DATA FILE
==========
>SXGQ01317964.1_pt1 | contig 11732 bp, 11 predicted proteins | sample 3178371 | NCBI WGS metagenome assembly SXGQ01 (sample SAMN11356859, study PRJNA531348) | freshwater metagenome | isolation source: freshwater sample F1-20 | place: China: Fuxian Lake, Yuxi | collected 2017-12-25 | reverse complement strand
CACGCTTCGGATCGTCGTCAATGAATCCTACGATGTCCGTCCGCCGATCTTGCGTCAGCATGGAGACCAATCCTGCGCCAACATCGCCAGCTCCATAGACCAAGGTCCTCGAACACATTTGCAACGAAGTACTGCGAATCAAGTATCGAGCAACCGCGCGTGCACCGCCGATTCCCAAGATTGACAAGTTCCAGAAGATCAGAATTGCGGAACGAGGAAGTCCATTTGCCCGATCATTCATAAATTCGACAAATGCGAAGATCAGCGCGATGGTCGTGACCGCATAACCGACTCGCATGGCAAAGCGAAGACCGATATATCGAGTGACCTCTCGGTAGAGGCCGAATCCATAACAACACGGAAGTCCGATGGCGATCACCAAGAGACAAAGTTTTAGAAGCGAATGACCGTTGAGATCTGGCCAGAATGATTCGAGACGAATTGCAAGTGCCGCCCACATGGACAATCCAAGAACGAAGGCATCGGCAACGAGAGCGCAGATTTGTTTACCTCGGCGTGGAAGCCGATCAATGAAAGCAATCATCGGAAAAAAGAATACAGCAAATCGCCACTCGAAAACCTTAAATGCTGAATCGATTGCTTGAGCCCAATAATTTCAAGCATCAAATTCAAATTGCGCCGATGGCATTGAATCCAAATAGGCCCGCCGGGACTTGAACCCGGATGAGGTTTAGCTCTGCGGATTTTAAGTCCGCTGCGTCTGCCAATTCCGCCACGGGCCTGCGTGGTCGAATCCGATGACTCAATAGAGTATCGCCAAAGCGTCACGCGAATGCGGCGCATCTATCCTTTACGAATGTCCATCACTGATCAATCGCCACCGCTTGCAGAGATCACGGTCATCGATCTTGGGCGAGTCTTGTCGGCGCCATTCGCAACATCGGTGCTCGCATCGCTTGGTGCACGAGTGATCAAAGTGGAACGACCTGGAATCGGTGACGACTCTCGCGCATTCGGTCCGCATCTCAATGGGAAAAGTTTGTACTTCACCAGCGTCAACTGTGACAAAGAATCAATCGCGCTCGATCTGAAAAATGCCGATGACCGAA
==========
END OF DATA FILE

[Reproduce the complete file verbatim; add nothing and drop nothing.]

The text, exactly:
>SXGQ01317964.1_pt1 | contig 11732 bp, 11 predicted proteins | sample 3178371 | NCBI WGS metagenome assembly SXGQ01 (sample SAMN11356859, study PRJNA531348) | freshwater metagenome | isolation source: freshwater sample F1-20 | place: China: Fuxian Lake, Yuxi | collected 2017-12-25 | reverse complement strand
CACGCTTCGGATCGTCGTCAATGAATCCTACGATGTCCGTCCGCCGATCTTGCGTCAGCATGGAGACCAATCCTGCGCCAACATCGCCAGCTCCATAGACCAAGGTCCTCGAACACATTTGCAACGAAGTACTGCGAATCAAGTATCGAGCAACCGCGCGTGCACCGCCGATTCCCAAGATTGACAAGTTCCAGAAGATCAGAATTGCGGAACGAGGAAGTCCATTTGCCCGATCATTCATAAATTCGACAAATGCGAAGATCAGCGCGATGGTCGTGACCGCATAACCGACTCGCATGGCAAAGCGAAGACCGATATATCGAGTGACCTCTCGGTAGAGGCCGAATCCATAACAACACGGAAGTCCGATGGCGATCACCAAGAGACAAAGTTTTAGAAGCGAATGACCGTTGAGATCTGGCCAGAATGATTCGAGACGAATTGCAAGTGCCGCCCACATGGACAATCCAAGAACGAAGGCATCGGCAACGAGAGCGCAGATTTGTTTACCTCGGCGTGGAAGCCGATCAATGAAAGCAATCATCGGAAAAAAGAATACAGCAAATCGCCACTCGAAAACCTTAAATGCTGAATCGATTGCTTGAGCCCAATAATTTCAAGCATCAAATTCAAATTGCGCCGATGGCATTGAATCCAAATAGGCCCGCCGGGACTTGAACCCGGATGAGGTTTAGCTCTGCGGATTTTAAGTCCGCTGCGTCTGCCAATTCCGCCACGGGCCTGCGTGGTCGAATCCGATGACTCAATAGAGTATCGCCAAAGCGTCACGCGAATGCGGCGCATCTATCCTTTACGAATGTCCATCACTGATCAATCGCCACCGCTTGCAGAGATCACGGTCATCGATCTTGGGCGAGTCTTGTCGGCGCCATTCGCAACATCGGTGCTCGCATCGCTTGGTGCACGAGTGATCAAAGTGGAACGACCTGGAATCGGTGACGACTCTCGCGCATTCGGTCCGCATCTCAATGGGAAAAGTTTGTACTTCACCAGCGTCAACTGTGACAAAGAATCAATCGCGCTCGATCTGAAAAATGCCGATGACCGAA